Dr. Kaminsky’s 2019 Update
In January 2019, we began a 6-month contract with the Department of National Defence. Our goal was to find a biological identifier (biosignature), of PTSD and more specifically, the dissociative subtype of PTSD.
After recruiting a group of 32 former Canadian Military personnel, we generated an algorithm (or a classifier model) that can predict the status of PTSD as well as the dissociative subtype. Here are the accuracy results:
- Algorithm predicting PTSD: 96 per cent accurate
- Algorithm predicting the dissociative subtype of PTSD: 91 per cent accurate
During the summer, we successfully competed for a $1,000,000 contract, which now allows us to continue our work this year. By pairing our algorithm (classifier model), with other various longitudinal metrics, we hope to generate a model that predicts long-term outcomes.
Made up of chemical compounds and proteins, the epigenome attaches to DNA. It may manipulate functions and direct actions like turning genes on or off, or controlling the production of proteins in particular cells.
We have performed the largest epigenome-wide association study on alcohol use disorder to date, examining over 600 individuals and pairing our findings with brain imaging data and HPA axis metrics. The HPA axis is a term used to represent the interaction between the hypothalamus, pituitary gland, and adrenal glands; it plays an important role in the stress response.
As a result, we identified an association in a gene, which has implications for HPA axis function. Our article is under revision at Molecular Psychiatry and we are hopeful we will be successful. We also hope to publish our suicide-associated biomarker found in this group in the coming year.
Paper publication activities
In addition to the above article, we published a work replicating our postpartum depression biomarkers in an additional two cohorts. The article is in press at psychiatry research.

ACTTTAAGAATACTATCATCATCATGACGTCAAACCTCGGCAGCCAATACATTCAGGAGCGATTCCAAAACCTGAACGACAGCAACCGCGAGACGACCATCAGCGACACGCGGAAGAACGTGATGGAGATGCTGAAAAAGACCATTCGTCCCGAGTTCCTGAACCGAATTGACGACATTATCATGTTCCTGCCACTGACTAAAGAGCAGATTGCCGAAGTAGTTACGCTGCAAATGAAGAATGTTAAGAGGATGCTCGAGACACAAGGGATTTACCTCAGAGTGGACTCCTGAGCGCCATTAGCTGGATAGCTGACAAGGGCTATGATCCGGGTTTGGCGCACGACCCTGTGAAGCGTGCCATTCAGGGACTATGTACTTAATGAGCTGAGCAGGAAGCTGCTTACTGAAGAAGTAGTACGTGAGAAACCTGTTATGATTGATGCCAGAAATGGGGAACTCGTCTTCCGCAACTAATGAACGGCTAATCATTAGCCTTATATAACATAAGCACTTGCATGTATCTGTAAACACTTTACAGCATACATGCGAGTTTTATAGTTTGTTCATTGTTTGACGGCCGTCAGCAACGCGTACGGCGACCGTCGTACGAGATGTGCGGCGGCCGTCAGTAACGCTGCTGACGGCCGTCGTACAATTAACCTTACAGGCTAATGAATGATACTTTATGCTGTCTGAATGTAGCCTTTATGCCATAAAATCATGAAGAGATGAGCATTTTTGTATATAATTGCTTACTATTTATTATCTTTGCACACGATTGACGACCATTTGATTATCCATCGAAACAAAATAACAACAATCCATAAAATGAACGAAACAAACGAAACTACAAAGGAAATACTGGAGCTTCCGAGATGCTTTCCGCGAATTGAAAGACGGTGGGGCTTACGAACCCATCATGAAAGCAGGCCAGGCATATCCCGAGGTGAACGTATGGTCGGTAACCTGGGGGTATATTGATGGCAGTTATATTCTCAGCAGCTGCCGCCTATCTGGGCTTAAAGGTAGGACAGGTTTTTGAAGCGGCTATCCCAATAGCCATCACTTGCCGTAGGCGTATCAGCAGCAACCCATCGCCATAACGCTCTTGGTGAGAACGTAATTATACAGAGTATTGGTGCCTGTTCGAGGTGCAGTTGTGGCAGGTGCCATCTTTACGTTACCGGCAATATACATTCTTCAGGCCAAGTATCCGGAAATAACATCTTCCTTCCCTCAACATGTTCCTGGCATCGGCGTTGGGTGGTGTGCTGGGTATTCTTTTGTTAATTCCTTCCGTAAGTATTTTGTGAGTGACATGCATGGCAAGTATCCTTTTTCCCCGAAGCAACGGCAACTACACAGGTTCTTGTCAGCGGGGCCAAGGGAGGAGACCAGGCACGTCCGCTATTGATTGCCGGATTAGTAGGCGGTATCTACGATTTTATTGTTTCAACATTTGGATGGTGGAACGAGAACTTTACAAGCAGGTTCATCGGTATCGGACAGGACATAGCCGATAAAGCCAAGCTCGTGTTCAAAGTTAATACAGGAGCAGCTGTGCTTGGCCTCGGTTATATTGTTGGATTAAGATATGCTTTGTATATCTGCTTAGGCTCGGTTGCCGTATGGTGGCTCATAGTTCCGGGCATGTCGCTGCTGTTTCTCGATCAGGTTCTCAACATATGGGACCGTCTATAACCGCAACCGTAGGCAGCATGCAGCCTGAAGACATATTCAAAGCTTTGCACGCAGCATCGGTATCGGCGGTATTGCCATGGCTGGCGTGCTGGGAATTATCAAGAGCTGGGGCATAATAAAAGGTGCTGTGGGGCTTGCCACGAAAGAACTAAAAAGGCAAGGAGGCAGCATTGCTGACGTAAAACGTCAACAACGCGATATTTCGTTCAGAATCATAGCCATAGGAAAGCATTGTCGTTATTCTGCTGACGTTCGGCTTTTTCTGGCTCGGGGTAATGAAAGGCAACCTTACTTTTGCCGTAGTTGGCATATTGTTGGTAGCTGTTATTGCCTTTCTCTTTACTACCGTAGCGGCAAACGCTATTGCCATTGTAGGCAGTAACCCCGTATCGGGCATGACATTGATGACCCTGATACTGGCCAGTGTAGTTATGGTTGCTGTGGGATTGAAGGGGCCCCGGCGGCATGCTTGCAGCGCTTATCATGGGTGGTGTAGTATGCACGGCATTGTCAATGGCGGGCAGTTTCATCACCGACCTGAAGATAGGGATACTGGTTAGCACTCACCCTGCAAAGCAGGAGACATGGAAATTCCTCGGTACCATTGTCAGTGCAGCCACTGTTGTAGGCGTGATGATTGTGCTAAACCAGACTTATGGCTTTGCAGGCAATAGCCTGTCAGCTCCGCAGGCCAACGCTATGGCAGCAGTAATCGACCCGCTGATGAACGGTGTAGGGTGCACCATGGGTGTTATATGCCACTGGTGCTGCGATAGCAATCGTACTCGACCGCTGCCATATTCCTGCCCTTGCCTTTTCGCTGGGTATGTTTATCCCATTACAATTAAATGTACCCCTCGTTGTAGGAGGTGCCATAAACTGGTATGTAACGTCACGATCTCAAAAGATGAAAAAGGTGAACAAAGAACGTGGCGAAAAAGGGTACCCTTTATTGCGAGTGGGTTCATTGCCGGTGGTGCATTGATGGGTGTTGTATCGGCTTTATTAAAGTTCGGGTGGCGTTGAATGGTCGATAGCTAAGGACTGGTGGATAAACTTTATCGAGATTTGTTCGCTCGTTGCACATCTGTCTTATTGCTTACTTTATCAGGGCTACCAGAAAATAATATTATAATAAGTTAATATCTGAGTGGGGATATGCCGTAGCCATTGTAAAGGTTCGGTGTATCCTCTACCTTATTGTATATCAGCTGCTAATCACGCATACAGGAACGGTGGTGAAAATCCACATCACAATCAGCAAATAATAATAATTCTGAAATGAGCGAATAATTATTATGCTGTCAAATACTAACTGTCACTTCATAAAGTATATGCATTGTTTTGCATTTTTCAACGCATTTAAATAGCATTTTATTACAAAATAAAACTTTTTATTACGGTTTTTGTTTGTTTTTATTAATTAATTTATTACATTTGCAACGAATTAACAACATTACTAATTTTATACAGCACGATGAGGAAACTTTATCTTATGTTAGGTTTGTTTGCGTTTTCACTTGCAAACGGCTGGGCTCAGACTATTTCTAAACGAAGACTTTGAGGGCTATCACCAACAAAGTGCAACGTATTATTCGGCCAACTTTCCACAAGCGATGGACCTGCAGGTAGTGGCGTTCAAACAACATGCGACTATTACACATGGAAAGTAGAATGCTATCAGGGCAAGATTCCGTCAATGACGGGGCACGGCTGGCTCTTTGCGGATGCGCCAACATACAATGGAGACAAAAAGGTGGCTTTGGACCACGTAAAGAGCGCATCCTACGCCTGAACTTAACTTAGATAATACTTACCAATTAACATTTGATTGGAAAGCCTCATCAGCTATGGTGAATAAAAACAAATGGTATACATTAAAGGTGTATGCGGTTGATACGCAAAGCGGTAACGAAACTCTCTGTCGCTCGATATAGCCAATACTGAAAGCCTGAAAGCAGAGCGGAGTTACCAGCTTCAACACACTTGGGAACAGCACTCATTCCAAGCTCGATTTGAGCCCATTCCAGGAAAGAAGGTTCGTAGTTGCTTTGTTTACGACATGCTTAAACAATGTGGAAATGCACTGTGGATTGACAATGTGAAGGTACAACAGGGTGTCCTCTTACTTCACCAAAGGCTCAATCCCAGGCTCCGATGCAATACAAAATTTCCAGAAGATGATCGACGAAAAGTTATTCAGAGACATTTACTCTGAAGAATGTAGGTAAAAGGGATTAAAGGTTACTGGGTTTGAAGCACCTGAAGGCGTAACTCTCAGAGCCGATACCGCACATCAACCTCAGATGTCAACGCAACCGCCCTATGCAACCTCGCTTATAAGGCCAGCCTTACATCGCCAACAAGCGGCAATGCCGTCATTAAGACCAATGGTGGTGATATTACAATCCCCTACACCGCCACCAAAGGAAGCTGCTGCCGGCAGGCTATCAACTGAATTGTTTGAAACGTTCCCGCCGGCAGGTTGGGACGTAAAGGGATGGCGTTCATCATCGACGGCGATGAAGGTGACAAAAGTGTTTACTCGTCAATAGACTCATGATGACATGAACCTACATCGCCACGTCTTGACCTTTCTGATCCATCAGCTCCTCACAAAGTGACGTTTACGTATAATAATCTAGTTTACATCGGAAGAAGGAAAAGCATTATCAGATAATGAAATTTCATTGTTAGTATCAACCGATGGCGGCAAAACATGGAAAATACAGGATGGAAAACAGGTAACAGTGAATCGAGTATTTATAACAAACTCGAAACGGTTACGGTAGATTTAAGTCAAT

Social media artificial intelligence development
Using our social media artificial intelligence (AI) tool, we have developed an algorithm that not only assesses an individual’s risk of suicidal ideation, but also when they will be at risk, based on their Twitter posts. By assessing the results of an individual’s score on the AI report, we can determine the likelihood of suicidal thought within the next 5 days.
We also developed a method to adapt our AI scoring to the regional assessment of risk. This method only takes about 2 weeks’ worth of data to generate these metrics, as compared to the year of indicator currently used as the state of the art. As such, we envision a method by which to assess regional risk in Ottawa and to direct suicide prevention resources to particular areas.
Critically, this tool will also enable us to evaluate the effect of these efforts in almost real time, allowing us to adapt and optimize our methods.
Suicide Prevention Ottawa (SPO)
I have been a member of the Suicide Prevention Ottawa (SPO) steering committee for about a year and a half and this year I took the role of inaugural chair of the Research and Knowledge Exchange committee of SPO. There, I have been working with my committee to create a resource for local suicide prevention researchers to gain SPO’s endorsements in exchange for evaluation and incorporation of SPO’s mission, values, and agenda into their research.
I am currently also spearheading the creation of a resource initially dubbed ‘People With Experience Lived and Living’ (People WELL), which will be a working group of individuals with lived and living experience that local researchers can interact and work with. The idea is to bring this voice to the table for the inception and co-development of research projects, making them more client centered.